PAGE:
Olugbenga Okunlola, a professor of geology at the University of Ibadan, says most of the geologists in the country are not practising what they studied in school.
Okunlola, a board member of the Nigeria Extractive Industries Transparency Initiative (NEITI), made the statement at the south-west zonal stakeholders’ workshop of the agency in Abeokuta.
He went down memory lane, tracing the origin of geology as a course of study in Nigeria.
“Between 1960 and 1976, we had about five universities that were producing graduates in geology,” he said.
“Currently we have about 54 universities in Nigeria that have produced geo-scientists. Nigeria has less than 50,000 geo-scientists and that is underestimation. Where are they? They are either riding Okada or in the banks or elsewhere.
“When you don’t take a geologist to the field, you are killing him and the natural resources.”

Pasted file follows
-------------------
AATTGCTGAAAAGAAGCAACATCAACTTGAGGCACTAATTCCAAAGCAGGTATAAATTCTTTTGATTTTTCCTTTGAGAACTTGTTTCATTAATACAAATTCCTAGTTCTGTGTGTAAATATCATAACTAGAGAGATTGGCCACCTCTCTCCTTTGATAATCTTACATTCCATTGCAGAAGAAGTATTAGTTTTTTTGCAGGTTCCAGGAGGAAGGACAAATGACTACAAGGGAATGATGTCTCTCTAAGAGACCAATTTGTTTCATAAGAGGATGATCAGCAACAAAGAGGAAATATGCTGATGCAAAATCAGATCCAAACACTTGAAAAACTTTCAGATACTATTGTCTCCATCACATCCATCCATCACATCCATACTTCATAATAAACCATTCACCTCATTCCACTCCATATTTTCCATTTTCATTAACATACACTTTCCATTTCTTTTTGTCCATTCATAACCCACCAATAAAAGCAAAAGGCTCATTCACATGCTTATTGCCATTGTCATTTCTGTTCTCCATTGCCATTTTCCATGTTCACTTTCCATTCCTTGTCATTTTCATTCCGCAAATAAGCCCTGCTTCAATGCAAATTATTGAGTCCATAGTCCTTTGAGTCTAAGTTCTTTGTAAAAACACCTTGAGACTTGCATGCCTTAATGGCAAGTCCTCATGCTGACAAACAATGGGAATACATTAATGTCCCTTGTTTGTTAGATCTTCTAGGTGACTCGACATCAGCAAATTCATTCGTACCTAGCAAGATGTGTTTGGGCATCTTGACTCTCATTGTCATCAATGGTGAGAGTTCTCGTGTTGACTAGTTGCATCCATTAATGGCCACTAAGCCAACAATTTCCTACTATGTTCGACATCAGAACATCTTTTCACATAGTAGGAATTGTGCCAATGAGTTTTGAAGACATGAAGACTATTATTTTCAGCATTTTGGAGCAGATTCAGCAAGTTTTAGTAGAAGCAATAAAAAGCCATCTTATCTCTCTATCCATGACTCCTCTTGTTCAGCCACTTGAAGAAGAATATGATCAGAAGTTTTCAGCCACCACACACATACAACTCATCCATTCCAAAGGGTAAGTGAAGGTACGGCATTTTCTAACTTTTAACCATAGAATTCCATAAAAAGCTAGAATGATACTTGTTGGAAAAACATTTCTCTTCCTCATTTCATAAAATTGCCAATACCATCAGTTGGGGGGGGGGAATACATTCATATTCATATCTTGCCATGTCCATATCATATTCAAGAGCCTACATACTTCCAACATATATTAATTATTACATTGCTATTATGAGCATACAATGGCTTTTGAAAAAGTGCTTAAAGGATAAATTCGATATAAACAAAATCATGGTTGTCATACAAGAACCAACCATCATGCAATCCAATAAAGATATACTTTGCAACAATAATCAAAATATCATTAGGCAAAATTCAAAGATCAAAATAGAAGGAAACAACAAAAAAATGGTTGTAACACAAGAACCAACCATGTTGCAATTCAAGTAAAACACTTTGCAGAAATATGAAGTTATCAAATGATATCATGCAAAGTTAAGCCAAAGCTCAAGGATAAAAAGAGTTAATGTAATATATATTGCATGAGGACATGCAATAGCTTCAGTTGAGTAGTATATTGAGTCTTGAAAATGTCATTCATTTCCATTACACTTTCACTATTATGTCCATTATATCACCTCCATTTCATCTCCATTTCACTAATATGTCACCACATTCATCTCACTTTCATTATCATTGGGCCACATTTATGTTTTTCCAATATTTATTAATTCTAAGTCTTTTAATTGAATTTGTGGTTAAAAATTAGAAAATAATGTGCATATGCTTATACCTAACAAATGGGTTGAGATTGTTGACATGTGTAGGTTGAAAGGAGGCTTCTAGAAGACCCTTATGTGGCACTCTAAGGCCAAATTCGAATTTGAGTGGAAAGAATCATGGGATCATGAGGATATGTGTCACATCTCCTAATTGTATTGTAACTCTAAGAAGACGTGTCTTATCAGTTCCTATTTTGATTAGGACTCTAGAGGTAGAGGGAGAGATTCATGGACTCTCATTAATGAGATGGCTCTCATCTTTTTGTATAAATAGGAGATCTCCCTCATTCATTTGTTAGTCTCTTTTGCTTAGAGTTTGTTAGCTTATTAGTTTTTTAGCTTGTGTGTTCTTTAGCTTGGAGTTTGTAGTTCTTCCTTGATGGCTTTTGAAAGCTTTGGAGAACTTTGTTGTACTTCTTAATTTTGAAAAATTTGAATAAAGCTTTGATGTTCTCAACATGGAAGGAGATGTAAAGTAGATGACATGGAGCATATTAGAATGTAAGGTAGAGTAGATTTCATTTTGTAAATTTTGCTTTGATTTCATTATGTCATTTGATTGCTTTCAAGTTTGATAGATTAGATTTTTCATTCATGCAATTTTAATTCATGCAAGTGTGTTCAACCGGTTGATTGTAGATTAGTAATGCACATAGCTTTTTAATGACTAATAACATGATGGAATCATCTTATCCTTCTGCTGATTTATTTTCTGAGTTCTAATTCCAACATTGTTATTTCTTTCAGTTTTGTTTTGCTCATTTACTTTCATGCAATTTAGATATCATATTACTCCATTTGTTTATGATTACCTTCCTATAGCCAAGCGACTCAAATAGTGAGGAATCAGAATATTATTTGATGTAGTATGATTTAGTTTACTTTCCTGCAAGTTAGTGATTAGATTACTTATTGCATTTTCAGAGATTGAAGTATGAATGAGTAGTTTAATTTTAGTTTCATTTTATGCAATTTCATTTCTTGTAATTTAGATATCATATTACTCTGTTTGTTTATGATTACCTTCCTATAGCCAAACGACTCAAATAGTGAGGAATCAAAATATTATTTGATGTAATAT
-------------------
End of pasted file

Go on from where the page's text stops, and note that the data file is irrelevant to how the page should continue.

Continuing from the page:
He said there would have been no jobless mechanical engineers in the country if the steel company at Ajaokuta had been working at full capacity.
Ajaokuta Steel is unarguably the largest integrated steel complex in the sub-Saharan Africa. It sits on a site of 24, 000 hectares located in Kogi state.
“We don’t need anybody to come and invest in Nigeria, if Ajaokuta starts working, there will be no single jobless mechanical engineer in this country,” he said
“This country has no business with poverty… lack of clear-cut optimisation models; and abandonment of the extractive sector result to poverty.”
He said the major challenges facing the extractive industry are low funding, misplacement and underutilisation of capacity.
In October, the professor of geology said gold deposit in Osun state is worth $5bn.